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Incredible Barn Find Video: 1966 Corvette L72 427 CI / 425 HP V8 Coupe

Imagine finding a 1966 Corvette coupe that has its original L72, 427-cubic inch big-block V8 engine, the engine that was conservatively rated at 425-horsepower, and the Sting Ray has 66,000 original miles! If you were a Country Music artist like say David Ball, you'd write a song about such an incredible find. Maybe you'd have the creativity to call the song, "Riding with Private Malone."

A Tale of Too Many - 1964 Corvette C2 Convertible

A large number of vintage Chevrolet Corvette enthusiasts admire the 1963-1967 Corvette C2's the most of all the eight generations of the Corvette from 1953 to the present. There are many reasons why the C2 Corvette is so sought after. If you're unfamiliar with the 1963-1967 Corvette, you can learn all about the C2 by reading this article: 1963-67 C2 Corvette: History, Prices, Engine Options, & Production Numbers.

Top 12 Muscle Car Restoration Mistakes

This article's topic may be a sore subject for some readers. There are likely to be several gotchas in this list, where a gearhead or two (or several thousand for that matter) might have rushed headlong into purchasing and starting a classic car renewal project that goes awry and is hopelessly stalled. It's not something to beat yourself up about. It's called being human and making mistakes. Don't let the fear of making a boo boo or two get in your way of reading this article for some helpful hints on getting your old car project going or restarted. If you keep these muscle car restoration mistakes in mind, you won't fall victim to them in the future.

Our lead photo of a restored Lemon Twist yellow 1970 Plymouth 'Cuda is courtesy of Mecum Auctions.

The Most Common Muscle Car Restoration Mistakes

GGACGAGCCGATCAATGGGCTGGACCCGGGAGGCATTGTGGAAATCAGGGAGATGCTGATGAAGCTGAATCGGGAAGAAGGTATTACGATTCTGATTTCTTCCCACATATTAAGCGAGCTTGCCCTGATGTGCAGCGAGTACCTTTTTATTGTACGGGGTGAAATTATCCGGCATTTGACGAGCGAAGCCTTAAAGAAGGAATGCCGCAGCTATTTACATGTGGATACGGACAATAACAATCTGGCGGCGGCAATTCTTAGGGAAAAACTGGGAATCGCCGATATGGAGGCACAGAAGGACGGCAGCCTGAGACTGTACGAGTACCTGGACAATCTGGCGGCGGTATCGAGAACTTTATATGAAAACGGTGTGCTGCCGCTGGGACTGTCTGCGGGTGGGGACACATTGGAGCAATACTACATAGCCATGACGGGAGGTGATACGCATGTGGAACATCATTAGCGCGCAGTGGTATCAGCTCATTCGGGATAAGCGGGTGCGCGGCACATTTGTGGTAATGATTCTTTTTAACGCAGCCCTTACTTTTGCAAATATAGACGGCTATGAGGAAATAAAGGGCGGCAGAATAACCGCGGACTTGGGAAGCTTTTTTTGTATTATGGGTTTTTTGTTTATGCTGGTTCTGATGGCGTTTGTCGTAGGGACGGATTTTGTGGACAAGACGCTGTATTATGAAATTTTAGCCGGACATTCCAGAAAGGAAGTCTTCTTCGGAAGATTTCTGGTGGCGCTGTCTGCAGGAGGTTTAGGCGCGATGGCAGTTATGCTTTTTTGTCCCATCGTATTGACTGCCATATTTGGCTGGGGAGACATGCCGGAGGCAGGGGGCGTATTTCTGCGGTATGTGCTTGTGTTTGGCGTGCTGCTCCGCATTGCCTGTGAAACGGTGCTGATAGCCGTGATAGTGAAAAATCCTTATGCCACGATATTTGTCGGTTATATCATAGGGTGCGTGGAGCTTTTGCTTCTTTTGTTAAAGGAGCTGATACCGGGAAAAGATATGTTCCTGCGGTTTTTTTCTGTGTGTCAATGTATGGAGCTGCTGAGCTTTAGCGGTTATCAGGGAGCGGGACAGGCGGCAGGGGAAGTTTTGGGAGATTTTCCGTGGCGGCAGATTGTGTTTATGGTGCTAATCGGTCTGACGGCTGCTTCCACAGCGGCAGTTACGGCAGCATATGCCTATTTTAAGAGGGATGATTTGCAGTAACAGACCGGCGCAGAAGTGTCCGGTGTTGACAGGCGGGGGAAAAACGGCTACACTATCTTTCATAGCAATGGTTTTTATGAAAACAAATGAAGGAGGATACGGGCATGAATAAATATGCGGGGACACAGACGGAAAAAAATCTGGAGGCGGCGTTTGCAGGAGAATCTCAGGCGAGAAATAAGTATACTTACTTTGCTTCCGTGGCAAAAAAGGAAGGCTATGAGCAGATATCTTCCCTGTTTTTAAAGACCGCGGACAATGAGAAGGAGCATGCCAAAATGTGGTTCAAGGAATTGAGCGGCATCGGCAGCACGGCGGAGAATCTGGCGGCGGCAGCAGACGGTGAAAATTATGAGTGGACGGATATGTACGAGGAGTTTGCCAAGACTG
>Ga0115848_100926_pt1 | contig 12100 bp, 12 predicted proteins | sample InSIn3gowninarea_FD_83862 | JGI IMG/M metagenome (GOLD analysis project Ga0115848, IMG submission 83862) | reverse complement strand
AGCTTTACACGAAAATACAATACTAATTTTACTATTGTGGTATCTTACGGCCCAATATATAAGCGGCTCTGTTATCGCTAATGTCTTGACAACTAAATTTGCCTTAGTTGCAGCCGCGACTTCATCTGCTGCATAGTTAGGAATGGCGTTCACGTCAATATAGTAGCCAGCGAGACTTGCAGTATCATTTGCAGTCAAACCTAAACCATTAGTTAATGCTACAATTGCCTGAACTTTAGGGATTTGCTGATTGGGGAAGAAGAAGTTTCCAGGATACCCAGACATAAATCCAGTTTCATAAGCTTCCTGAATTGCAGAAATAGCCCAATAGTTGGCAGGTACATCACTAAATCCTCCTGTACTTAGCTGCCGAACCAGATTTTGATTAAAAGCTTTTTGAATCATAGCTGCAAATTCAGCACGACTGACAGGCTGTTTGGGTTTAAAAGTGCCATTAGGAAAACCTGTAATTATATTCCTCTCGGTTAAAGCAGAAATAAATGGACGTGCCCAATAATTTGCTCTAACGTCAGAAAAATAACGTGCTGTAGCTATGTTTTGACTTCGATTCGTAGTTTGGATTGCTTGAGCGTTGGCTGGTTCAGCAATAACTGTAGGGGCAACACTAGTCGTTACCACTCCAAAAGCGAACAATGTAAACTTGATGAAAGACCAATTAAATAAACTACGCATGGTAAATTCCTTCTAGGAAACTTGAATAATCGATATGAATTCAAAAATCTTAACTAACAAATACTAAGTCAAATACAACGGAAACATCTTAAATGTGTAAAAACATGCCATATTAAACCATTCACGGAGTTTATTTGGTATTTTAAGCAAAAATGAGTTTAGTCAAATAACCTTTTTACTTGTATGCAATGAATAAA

1963-67 C2 Corvette: History, Prices, Engine Options, & Production Numbers

Development of the second-generation 1963-1967 C2 Corvette began in the mid to late 1950's. Ed Cole, Chevrolet's General Manager, called it the "Q-Corvette" project. To achieve better handling, the chassis would have a four-wheel independent suspension system. It should also have four-wheel disc brakes, for better stopping power. For better weight distribution and elimination of the transmission hump, a front engine/rear transaxle foundation was planned. Read on as we take a look back at C2 Corvette history, concept cars, racing development, factory options, and model year changes throughout its five-year production run. We'll even share some data on original pricing and how many were sold each year.

Corvette Generations: C1-C8 History, Design Differences, and Features

General Motors car designer Harley Earl unveiled a two-seater 1951 LeSabre concept car at Watkins Glen racetrack in upstate New York in 1951. While watching the field of British and Italian sports cars careening around the track on that fateful day, Mr. Earl realized that American car companies weren't designing, engineering, and building anything like those fast, stylish, lightweight, and stunning vehicles that were flying around the track with such grace and ability. American cars, and even his elegant two-seat LeSabre, seemed ponderously large and heavy in comparison to the lithe European machines. So, Harley quietly began a project that would eventually lead to the creation of one of America's most legendary cars: the Chevrolet Corvette. In this article, we'll take a look at Corvette generations from the 1953 C1 through the 2020 C8, as well as some of the incremental changes that kept the Corvette a world-famous machine.